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Tuesday, August 8


Tuesday, August 8


Kenya holds fateful presidential election

Photo: EPA/Dai Kurokawa
Photo: EPA/Dai Kurokawa

Kenyans go to the polls today to decide the fate of incumbent President Uhuru Kenyatta. The 55-year-old is fighting for his political life against opposition leader and two-time runner-up Raila Odinga.

On the campaign trail, Mr Kenyatta has touted his government’s achievements, such as expanded internet access and infrastructure investments, including a $3.2 billion Chinese-built railway from Mombasa to Nairobi. However, those same investments have been criticised for running up the country’s debt and accused of being a mechanism for kickbacks and corruption.

It is that very corruption which forms the backbone of Mr Odinga’s campaign. If elected, he pledges to serve only one term and have cabinet members disclose financial interests. Additionally, he represents the Luo ethnic group, who feel they have been too long excluded from the levers of power in Nairobi.

The race is seen as tight, with Kenyatta holding a slight edge in polls. Odinga has threatened to contest a result that has him the loser, especially if the margin is close. The narrower the outcome, the more likely pre-election violence will increase after voting day.


Jacob Zuma faces anonymous confidence motion

Photo: Delwyn Verasamy/MG
Photo: Delwyn Verasamy/MG

South Africa’s president will seek to hold on to power in the face of a confidence motion to be brought by the opposition today. The motion is a response to Zuma’s March sacking of popular Finance Minister Pravin Gordhan and 783 pending corruption charges.

While Mr Zuma has survived three previous attempts to remove him from office, this one comes with a new wrinkle. In June, South Africa’s top court ruled that the speaker of parliament could hold an anonymous vote, which she has opted for.

The secret ballot provides a shield of anonymity to lawmakers from the ruling African National Congress who do not wish to publicly turn on the party leadership. However, the critical mass of 50 ANC defections (assuming all opposition members vote against Zuma), may still be out of reach.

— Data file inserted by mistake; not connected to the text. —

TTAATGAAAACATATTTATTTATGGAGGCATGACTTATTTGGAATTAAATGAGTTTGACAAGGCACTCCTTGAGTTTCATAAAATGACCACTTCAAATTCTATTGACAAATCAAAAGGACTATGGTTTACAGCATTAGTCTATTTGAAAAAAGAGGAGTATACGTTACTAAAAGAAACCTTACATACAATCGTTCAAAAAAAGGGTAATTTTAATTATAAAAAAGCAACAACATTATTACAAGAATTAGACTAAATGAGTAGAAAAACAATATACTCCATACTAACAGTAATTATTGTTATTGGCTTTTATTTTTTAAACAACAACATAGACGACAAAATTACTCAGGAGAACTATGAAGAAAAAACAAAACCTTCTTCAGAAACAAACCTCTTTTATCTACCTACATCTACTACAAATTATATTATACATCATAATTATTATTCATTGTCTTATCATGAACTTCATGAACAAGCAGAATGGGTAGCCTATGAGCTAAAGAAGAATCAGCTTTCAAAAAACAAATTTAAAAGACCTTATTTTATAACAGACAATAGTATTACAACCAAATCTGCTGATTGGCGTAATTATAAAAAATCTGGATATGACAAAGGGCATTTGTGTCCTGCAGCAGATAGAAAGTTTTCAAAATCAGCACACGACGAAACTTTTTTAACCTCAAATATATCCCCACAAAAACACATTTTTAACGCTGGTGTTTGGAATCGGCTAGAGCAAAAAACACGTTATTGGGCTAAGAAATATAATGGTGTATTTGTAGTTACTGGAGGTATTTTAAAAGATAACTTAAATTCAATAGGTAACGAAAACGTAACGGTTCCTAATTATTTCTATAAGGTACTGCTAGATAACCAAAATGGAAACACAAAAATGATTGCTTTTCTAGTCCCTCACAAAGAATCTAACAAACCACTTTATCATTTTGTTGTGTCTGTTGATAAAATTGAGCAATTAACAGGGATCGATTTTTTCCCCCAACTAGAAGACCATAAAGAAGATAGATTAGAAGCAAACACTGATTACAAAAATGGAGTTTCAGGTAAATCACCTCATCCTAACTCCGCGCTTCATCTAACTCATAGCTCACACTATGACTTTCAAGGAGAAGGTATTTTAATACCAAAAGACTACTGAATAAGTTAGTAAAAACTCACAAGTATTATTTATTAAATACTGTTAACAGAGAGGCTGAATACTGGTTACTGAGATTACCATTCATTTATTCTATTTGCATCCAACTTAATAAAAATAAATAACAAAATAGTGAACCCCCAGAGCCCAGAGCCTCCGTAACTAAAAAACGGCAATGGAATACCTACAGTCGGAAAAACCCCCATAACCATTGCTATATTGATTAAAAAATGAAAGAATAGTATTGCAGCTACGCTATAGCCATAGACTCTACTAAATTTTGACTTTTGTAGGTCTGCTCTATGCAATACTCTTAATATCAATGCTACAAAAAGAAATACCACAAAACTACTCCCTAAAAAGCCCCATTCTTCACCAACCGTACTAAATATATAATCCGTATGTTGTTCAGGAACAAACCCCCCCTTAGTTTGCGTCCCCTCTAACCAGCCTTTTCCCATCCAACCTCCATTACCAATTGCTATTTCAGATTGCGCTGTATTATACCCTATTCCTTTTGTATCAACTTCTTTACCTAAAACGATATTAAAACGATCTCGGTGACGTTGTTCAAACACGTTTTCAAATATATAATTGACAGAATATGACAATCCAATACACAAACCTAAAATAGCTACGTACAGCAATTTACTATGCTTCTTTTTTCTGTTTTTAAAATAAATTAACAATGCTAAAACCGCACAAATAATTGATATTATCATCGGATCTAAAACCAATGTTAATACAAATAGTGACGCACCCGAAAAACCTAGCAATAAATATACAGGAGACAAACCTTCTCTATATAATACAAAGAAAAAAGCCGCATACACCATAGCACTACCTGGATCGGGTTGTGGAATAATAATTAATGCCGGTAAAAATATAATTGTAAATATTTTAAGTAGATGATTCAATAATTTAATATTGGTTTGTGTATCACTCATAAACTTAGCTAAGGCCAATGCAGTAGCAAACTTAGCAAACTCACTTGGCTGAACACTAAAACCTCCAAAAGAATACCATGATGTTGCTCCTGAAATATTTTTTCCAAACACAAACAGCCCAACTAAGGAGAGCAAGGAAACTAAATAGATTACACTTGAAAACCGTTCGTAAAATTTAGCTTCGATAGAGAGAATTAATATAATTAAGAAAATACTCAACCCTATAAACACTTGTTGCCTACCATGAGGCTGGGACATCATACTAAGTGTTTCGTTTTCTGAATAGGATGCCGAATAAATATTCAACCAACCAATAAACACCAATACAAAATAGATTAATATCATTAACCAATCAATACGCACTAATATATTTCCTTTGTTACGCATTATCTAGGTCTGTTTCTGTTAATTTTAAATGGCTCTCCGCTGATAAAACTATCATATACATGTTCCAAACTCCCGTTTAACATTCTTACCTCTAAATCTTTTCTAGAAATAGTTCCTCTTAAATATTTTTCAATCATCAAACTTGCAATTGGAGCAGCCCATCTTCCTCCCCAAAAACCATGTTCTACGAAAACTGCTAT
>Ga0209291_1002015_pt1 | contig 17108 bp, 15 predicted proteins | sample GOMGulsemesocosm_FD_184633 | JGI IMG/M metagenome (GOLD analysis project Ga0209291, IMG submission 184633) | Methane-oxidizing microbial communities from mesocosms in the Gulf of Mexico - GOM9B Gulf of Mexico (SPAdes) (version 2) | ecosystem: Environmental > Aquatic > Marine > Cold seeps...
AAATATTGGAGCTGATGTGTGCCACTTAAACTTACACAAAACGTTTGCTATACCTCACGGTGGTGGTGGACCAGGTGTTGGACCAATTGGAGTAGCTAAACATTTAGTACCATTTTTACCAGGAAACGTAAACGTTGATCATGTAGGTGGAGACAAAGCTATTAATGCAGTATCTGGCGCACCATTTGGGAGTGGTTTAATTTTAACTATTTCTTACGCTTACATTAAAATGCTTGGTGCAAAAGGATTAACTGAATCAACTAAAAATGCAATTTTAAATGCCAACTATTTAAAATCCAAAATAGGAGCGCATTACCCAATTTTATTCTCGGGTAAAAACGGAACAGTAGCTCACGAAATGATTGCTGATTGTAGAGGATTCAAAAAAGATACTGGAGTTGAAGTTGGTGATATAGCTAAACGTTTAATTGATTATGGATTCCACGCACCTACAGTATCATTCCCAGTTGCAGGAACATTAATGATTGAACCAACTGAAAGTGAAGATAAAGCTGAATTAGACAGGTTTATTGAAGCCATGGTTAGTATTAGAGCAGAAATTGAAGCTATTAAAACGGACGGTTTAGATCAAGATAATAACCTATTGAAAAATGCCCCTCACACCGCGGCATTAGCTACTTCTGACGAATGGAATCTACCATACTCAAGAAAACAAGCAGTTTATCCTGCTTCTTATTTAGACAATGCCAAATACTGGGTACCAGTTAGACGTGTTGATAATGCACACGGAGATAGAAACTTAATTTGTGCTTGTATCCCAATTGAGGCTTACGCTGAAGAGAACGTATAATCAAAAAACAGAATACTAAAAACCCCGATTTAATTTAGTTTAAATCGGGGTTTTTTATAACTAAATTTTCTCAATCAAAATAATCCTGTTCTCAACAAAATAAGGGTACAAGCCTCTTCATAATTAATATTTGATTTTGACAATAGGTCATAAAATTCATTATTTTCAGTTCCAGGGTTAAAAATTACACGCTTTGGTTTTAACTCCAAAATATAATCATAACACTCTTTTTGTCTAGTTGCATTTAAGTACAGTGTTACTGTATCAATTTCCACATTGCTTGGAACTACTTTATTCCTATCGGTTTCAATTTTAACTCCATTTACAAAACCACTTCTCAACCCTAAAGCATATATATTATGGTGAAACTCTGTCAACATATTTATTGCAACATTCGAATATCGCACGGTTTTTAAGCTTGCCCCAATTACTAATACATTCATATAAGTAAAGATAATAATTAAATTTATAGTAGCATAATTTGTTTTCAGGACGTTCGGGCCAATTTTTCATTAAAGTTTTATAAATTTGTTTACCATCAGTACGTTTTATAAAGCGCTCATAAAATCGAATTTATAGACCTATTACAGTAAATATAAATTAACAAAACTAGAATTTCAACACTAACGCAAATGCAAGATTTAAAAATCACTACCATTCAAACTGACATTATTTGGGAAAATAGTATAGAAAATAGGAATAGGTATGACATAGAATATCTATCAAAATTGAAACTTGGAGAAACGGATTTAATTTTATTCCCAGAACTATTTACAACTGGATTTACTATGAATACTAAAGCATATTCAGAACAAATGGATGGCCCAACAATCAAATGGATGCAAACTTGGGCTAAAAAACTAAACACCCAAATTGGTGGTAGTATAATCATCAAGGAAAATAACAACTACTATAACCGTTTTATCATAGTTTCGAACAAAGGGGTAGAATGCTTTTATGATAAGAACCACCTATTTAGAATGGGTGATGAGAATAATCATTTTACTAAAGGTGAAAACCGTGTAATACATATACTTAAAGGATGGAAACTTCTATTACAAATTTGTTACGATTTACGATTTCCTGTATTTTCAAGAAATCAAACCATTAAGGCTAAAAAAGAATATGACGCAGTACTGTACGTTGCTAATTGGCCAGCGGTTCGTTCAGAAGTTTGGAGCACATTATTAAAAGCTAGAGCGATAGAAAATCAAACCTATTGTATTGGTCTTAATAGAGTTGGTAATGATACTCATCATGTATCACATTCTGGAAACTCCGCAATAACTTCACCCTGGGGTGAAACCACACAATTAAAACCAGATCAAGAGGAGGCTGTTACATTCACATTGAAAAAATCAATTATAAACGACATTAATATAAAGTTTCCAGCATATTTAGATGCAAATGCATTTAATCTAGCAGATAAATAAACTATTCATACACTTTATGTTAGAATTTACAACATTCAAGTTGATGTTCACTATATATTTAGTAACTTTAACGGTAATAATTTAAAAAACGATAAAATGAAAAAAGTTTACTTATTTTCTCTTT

But a large number of ANC defections could signal that his hold on the party is weakening and hinder plans to install his preferred successor, former African Union Commission chair (and ex-wife) Nkosazana Dlamini-Zuma.

Delve Deeper: South Africa’s failing democracy: the crisis continues


Russian president visits Abkhazia nine years after war

Photo: Al Jazeera
Photo: Al Jazeera

Today, Vladimir Putin will visit Abkhazia, a Georgian breakaway territory occupied by Russian forces since the Russian-Georgian war, exactly 9 years ago. The Georgian Minister for Reconciliation labeled the visit a “provocation” and raised concerns about annexation by Russia.

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Abkhazia, along with South Ossetia—a nearby ethnically Russian territory also claimed by separatists—has developed strong military and economic ties with Russia since the 2008 war. Mr Putin’s last visit in 2013 brought the promise of a full military, recently followed by the creation of a joint Russo-Abkhaz force and common defence space.

Abkhazian separatism has disrupted Georgian territorial legitimacy and limits Georgian Black Sea and heavy land trade. Annexation of small areas across Georgia and other former Soviet republics’ (including Transnistria in Moldova) allow Putin to block a NATO-led “Euro-Atlantic integration.” Continuing Russian financial and military investment of Abkhaz statehood suggests that the region’s frozen conflicts are here to stay.


Photo: Reuters
Photo: Reuters

Chinese authorities will unveil trade figures for July. The country is expected to have exported $46 billion more than it imported—the second highest figure of 2017. Because China’s economy is highly dependent on exports, trade data has a significant impact on forward-looking growth forecasts, as well as local stock prices. If the July figures miss expectations, expect both these areas to suffer.

The Peruvian government has invited a host of regional countries to discuss the ongoing crisis in Venezuela. Representatives from Argentina, Brazil, Canada and Mexico—among others—are expected to attend. Most Latin American countries have turned on embattled President Maduro in recent months, although socialist leaning governments in Cuba, Bolivia and Ecuador continue to lend their support to Caracas.

US Secretary of State Rex Tillerson will arrive in Bangkok—the most senior American official to visit the country since the military took power in 2014. Bangkok has come under pressure to reduce its trade surplus with the US, which, at $19 billion, puts Thailand on Donald Trump’s list of countries to be investigated over supposed currency manipulation. While Barack Obama was critical of Thailand’s democratic regression post-2014, ties are expected to improve under Trump, who’s less concerned about human rights violations.

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